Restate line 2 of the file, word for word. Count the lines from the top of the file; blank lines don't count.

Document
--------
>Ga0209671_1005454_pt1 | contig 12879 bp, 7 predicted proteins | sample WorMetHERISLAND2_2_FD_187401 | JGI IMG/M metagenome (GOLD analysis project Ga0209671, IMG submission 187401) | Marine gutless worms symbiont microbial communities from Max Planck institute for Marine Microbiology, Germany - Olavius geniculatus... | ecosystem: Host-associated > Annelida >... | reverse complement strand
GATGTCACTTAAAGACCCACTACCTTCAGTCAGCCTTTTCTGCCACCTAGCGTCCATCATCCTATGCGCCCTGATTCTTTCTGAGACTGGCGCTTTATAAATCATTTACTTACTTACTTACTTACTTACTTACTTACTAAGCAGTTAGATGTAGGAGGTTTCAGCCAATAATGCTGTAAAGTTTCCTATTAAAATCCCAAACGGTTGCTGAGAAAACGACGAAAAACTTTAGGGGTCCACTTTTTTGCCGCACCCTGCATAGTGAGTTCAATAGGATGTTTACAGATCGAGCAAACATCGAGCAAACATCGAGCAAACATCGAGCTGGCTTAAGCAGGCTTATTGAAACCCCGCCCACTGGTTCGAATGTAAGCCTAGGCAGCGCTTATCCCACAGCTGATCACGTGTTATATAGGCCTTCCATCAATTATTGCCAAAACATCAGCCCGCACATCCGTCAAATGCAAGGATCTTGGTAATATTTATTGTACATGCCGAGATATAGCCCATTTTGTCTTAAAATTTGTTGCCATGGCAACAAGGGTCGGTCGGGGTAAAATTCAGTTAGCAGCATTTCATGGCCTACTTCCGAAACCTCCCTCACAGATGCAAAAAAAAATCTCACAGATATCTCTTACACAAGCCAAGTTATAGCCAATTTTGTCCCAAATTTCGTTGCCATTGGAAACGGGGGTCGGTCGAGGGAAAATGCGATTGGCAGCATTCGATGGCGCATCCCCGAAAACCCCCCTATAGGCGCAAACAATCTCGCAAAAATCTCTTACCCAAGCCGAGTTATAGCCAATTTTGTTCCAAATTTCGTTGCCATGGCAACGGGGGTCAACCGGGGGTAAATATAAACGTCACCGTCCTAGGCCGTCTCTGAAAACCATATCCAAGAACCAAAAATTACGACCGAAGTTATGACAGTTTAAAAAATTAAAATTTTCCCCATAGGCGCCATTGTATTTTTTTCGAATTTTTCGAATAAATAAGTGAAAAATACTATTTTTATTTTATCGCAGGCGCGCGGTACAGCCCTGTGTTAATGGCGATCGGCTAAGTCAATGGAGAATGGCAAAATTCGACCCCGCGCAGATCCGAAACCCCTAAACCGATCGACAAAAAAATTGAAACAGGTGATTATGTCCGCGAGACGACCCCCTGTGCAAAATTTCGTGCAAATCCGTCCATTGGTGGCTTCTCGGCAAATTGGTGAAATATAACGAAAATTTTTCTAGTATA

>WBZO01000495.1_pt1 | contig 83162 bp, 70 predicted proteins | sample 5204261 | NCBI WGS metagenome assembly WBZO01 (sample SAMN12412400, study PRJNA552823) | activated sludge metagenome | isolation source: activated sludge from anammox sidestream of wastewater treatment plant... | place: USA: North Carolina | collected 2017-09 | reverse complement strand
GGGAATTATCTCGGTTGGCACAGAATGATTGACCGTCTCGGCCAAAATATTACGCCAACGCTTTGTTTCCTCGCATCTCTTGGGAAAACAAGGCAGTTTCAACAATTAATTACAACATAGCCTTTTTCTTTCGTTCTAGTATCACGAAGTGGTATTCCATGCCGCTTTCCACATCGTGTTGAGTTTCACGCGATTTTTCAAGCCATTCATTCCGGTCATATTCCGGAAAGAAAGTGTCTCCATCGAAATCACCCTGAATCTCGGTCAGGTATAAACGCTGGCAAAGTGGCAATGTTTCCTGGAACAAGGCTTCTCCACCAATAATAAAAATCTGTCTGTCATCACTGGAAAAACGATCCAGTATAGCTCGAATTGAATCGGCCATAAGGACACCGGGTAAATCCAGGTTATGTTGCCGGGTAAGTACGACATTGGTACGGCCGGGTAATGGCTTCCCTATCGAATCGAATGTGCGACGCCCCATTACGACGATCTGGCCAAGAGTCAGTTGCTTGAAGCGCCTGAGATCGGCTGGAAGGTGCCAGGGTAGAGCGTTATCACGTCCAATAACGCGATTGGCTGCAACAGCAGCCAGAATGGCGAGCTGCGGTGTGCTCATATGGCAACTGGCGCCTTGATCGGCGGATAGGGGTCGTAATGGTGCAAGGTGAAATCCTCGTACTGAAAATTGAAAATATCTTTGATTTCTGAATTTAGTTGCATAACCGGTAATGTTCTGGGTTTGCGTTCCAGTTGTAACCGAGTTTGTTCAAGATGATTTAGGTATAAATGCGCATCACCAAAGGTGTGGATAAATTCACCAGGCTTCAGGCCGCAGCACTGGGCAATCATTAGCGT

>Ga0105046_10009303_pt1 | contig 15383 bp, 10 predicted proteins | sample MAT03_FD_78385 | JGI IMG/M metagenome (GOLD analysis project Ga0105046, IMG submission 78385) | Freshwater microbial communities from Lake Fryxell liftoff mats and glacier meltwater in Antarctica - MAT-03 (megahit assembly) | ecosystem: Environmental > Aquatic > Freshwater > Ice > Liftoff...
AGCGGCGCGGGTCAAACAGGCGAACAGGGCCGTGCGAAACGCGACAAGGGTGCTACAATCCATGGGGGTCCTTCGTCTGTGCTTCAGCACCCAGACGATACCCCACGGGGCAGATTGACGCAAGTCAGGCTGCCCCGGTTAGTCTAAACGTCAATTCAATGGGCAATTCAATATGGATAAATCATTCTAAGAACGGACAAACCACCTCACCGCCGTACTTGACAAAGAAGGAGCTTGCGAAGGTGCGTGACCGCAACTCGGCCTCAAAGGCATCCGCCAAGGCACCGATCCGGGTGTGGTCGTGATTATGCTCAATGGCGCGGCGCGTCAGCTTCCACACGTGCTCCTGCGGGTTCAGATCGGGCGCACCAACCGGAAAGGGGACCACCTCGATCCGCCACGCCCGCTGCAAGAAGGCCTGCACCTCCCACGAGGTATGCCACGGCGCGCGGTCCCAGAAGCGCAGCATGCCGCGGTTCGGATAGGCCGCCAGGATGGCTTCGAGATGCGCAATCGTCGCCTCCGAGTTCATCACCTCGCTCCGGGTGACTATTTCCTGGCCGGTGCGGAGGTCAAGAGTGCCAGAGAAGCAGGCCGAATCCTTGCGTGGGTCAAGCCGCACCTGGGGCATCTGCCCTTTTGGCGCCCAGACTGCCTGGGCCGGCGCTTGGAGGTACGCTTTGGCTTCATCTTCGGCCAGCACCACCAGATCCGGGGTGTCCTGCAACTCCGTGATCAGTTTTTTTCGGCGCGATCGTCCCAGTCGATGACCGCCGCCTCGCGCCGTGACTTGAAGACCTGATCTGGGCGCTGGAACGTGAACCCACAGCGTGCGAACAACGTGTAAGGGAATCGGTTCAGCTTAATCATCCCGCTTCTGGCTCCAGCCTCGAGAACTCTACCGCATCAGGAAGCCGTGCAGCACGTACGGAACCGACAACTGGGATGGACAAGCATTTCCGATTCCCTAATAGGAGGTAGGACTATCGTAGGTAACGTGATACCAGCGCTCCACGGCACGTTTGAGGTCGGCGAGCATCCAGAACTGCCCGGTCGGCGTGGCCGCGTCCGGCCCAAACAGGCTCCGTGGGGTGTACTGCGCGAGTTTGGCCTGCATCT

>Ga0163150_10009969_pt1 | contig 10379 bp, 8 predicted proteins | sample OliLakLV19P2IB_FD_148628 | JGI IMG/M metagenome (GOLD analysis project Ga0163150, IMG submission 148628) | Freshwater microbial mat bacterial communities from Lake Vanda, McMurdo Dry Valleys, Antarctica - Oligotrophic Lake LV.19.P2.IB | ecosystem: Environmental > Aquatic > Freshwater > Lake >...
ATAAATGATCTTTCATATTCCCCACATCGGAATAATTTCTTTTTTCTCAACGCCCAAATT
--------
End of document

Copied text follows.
GATGTCACTTAAAGACCCACTACCTTCAGTCAGCCTTTTCTGCCACCTAGCGTCCATCATCCTATGCGCCCTGATTCTTTCTGAGACTGGCGCTTTATAAATCATTTACTTACTTACTTACTTACTTACTTACTTACTAAGCAGTTAGATGTAGGAGGTTTCAGCCAATAATGCTGTAAAGTTTCCTATTAAAATCCCAAACGGTTGCTGAGAAAACGACGAAAAACTTTAGGGGTCCACTTTTTTGCCGCACCCTGCATAGTGAGTTCAATAGGATGTTTACAGATCGAGCAAACATCGAGCAAACATCGAGCAAACATCGAGCTGGCTTAAGCAGGCTTATTGAAACCCCGCCCACTGGTTCGAATGTAAGCCTAGGCAGCGCTTATCCCACAGCTGATCACGTGTTATATAGGCCTTCCATCAATTATTGCCAAAACATCAGCCCGCACATCCGTCAAATGCAAGGATCTTGGTAATATTTATTGTACATGCCGAGATATAGCCCATTTTGTCTTAAAATTTGTTGCCATGGCAACAAGGGTCGGTCGGGGTAAAATTCAGTTAGCAGCATTTCATGGCCTACTTCCGAAACCTCCCTCACAGATGCAAAAAAAAATCTCACAGATATCTCTTACACAAGCCAAGTTATAGCCAATTTTGTCCCAAATTTCGTTGCCATTGGAAACGGGGGTCGGTCGAGGGAAAATGCGATTGGCAGCATTCGATGGCGCATCCCCGAAAACCCCCCTATAGGCGCAAACAATCTCGCAAAAATCTCTTACCCAAGCCGAGTTATAGCCAATTTTGTTCCAAATTTCGTTGCCATGGCAACGGGGGTCAACCGGGGGTAAATATAAACGTCACCGTCCTAGGCCGTCTCTGAAAACCATATCCAAGAACCAAAAATTACGACCGAAGTTATGACAGTTTAAAAAATTAAAATTTTCCCCATAGGCGCCATTGTATTTTTTTCGAATTTTTCGAATAAATAAGTGAAAAATACTATTTTTATTTTATCGCAGGCGCGCGGTACAGCCCTGTGTTAATGGCGATCGGCTAAGTCAATGGAGAATGGCAAAATTCGACCCCGCGCAGATCCGAAACCCCTAAACCGATCGACAAAAAAATTGAAACAGGTGATTATGTCCGCGAGACGACCCCCTGTGCAAAATTTCGTGCAAATCCGTCCATTGGTGGCTTCTCGGCAAATTGGTGAAATATAACGAAAATTTTTCTAGTATA